Forging a successful partnership is hard, however. In a survey of digital-therapeutics-industry leaders, participants were asked, “On a scale of one to ten—with ten being “very difficult”—how challenging is it to drive a successful partnership between a digital-therapeutics start-up and a pharmaceutical company?” Eight was the most common response.
In sum, it is not hard to imagine the emergence of a very different healthcare system powered by digital technologies within ten years.
The panelists at the Promise of Digital Therapeutics conference shared their top tips, based on their experience, for how digital-therapeutics companies can ensure a successful partnership with a big pharmaceutical company.
- Ensure that operations and offerings can manage the scale-up that comes with a partnership.
- Do not overextend by trying to work with too many companies. Focus on managing a few partnerships well.
- Think of the user experience from the point of view of the partner, as well as of the customer, and design for both parties.
- Align incentives—so that, for example, both partners find the greatest value in the same sales channel.
The pharmaceutical companies that succeed in digital therapeutics may not turn out to be the most innovative, the most digitally capable, or the biggest investors in the industry. Instead, they may be those that are the best partners, striving to smooth the transition for digital start-ups that are working with a large pharmaceutical company for the first time. There are significant advantages to be gained by being the leader in “playing nicely with others.”
Who will pay? Reimbursement, value, and business models
The ultimate test of the value of a digital therapy is the amount a customer will pay for it. Among the factors considered, payers will typically value a therapy if given proof that it reduces healthcare costs, particularly by lowering acute-care utilization, reducing complications, or replacing expensive clinician visits with automated software or virtual visits. A proven ability to do any of these raises the likelihood of reimbursement for a digital therapy. Examples of companies attempting to demonstrate this are Myia Labs, whose product strives to reduce emergency hospital visits caused by coronary heart disease, and Pear Therapeutics, which aims to move care from the clinic to a cheaper setting.
The pharma companies that succeed in digital therapeutics may be those that are the best partners, striving to smooth the transition for digital startups that are working with a large pharma firm for the first time.
Employers are interested in enhancements to their employees’ experiences with healthcare benefits—and the resulting impact on employee retention—and are thus exploring digital therapies. They also have an incentive to pay for digital therapies that would reduce their medical-healthcare costs and enhance nonclinical outcomes (such as reduced absenteeism and increased productivity) via improved employee health and well-being. Hence the potential appeal of asthma-management products, such as one developed by Propeller Health that uses a sensor attached to an inhaler, along with a mobile app, to help patients stick to their treatment plan and understand what causes flare-ups. According to the US Centers for Disease Control and Prevention, asthma is the leading cause of missed school days for young children and, therefore, a major reason that their parents miss work. The value to employers of increased productivity and reduced staff turnover is the basis on which Happify Health, which offers digital therapies for managing mental health, prices its services.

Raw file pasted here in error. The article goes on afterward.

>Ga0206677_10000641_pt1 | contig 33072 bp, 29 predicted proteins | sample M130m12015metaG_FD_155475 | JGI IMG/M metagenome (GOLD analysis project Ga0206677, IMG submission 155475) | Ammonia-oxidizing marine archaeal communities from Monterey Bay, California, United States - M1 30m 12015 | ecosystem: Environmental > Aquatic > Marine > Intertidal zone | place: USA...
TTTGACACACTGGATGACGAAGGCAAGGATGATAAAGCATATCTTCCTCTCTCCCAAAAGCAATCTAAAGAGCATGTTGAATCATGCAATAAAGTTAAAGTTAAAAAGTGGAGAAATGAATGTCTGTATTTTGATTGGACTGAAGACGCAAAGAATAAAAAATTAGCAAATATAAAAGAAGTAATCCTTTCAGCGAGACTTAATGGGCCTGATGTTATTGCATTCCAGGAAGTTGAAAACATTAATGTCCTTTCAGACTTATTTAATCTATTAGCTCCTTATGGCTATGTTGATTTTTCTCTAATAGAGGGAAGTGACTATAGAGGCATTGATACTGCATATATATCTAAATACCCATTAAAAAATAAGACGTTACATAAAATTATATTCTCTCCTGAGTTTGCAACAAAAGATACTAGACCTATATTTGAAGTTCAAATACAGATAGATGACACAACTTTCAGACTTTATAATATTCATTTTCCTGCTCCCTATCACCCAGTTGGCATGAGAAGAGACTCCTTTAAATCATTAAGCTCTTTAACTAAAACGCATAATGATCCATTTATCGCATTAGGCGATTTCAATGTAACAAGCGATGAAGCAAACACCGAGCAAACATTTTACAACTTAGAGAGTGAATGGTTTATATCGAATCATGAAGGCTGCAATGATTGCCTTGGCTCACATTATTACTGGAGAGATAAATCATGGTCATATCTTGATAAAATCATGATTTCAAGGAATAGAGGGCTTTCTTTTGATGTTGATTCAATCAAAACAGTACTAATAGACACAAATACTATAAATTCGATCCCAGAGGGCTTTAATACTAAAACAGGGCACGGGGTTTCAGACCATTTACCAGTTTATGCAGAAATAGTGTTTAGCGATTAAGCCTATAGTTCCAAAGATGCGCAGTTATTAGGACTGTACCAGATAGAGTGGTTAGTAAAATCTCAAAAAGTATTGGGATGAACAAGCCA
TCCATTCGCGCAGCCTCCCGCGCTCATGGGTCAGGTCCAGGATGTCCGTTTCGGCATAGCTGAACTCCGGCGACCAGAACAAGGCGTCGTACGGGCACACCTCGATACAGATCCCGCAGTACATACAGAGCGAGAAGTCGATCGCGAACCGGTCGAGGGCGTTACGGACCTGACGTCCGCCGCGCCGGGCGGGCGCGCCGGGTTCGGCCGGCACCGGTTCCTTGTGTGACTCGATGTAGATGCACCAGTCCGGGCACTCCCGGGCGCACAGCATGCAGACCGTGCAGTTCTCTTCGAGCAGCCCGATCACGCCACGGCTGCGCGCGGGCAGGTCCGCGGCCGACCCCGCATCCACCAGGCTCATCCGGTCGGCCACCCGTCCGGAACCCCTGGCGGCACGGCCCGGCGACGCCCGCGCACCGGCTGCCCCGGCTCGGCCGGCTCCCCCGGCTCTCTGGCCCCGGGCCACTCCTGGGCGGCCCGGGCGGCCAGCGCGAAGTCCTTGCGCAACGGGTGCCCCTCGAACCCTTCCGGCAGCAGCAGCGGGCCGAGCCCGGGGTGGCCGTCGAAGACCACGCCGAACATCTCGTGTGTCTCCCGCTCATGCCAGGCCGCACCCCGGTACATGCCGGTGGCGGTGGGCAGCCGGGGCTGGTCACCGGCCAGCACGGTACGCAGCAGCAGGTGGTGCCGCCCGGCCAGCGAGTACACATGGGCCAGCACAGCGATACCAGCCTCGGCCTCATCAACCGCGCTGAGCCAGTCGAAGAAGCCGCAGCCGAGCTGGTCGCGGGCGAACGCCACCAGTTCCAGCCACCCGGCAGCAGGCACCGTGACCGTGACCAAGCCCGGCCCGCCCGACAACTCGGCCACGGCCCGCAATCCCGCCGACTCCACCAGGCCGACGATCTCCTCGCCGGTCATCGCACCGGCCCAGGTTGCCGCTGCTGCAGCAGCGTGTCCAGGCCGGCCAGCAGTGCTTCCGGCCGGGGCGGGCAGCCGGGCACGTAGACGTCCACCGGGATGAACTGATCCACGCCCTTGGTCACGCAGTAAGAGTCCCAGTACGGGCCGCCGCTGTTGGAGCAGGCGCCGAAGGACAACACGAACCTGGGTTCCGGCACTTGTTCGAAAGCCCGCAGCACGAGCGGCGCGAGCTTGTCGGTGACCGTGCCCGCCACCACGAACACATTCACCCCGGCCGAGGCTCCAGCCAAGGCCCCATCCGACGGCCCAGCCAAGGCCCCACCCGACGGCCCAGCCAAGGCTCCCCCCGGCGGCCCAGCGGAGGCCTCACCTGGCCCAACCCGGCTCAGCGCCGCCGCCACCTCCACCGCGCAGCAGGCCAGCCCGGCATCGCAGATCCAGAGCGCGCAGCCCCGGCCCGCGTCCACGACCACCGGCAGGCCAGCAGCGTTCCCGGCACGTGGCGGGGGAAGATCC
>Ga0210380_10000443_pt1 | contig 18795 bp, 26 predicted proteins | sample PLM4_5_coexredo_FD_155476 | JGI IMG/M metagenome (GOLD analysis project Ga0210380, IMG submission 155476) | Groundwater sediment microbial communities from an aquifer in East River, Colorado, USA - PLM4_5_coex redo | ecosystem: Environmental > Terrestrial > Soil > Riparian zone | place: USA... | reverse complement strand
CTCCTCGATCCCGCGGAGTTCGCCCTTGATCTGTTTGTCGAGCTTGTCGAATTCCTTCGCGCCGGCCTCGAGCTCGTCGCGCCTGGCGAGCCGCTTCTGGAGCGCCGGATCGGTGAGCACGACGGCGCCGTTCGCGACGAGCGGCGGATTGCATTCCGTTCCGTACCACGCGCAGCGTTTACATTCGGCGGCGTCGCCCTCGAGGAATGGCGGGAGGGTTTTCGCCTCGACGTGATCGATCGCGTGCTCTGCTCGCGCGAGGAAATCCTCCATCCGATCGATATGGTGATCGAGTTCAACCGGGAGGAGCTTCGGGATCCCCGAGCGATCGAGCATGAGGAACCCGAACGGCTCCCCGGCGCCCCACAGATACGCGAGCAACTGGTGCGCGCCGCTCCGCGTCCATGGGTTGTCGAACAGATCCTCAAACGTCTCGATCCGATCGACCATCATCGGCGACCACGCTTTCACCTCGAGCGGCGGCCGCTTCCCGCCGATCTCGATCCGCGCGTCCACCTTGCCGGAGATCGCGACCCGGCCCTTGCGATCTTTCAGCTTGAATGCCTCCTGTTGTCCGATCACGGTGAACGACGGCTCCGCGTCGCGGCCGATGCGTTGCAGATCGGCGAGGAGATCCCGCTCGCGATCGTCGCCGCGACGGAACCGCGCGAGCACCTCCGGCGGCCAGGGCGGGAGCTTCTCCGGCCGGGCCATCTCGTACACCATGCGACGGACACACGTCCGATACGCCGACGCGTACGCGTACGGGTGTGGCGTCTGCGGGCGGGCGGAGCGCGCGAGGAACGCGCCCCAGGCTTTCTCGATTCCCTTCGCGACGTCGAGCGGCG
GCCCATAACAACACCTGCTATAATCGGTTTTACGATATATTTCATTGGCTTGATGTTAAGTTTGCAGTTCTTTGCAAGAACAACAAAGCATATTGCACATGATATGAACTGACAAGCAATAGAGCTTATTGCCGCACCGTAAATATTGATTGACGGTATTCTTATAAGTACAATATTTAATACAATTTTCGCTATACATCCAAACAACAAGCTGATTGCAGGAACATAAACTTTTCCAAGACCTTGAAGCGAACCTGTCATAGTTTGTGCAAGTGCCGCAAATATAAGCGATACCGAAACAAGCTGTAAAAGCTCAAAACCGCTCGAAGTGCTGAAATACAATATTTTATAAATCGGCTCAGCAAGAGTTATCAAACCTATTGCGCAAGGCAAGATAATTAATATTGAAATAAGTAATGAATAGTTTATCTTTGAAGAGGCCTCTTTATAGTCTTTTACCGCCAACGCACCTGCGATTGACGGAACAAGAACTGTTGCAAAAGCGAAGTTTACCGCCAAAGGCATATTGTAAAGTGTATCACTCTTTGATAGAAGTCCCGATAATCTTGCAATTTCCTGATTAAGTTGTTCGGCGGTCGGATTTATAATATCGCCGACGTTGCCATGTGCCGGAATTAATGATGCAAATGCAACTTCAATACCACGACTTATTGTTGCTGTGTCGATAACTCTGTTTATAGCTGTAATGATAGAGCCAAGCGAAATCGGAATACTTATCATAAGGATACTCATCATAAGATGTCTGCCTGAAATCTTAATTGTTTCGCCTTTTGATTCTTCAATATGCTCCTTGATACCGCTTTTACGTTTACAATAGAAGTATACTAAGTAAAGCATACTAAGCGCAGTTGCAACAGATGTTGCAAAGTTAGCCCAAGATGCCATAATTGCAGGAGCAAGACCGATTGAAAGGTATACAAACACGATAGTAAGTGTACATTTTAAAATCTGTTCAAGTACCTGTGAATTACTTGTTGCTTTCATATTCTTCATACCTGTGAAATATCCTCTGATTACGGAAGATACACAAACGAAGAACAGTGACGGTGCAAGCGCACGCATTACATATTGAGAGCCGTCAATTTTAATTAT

There is wide consumer interest in healthier living; as a result, some digital-therapeutics products have launched through direct-to-consumer channels.
Examples include the KardiaMobile system; Calm, the meditation and sleep app that has more than one million paid subscribers; and SnoreLab, which monitors snoring and can help identify sleep apnea. However, it is also true that patients with coverage by an insurance policy often have little incentive to pay directly for a digital therapy. One alternative channel that might gain ground, as discussed by the Promise of Digital Therapeutics panelists, is that of a “digital storefront” whereby insurers display vetted applications that they might be willing to subsidize within an insurance plan.
Developments to date suggest that digital therapeutics in combination with digital-health platforms will swiftly transform the healthcare system. Entrepreneurs will develop new technologies and leverage ideas from every discipline to solve the toughest medical problems. Consumers and providers will become more comfortable with digital therapeutics as product design improves. And regulators will facilitate and provide incentives for innovation. The payers, providers, and pharmaceutical companies that gain experience and build partnerships now will be in the best position to grow with the industry and benefit from the coming waves of innovation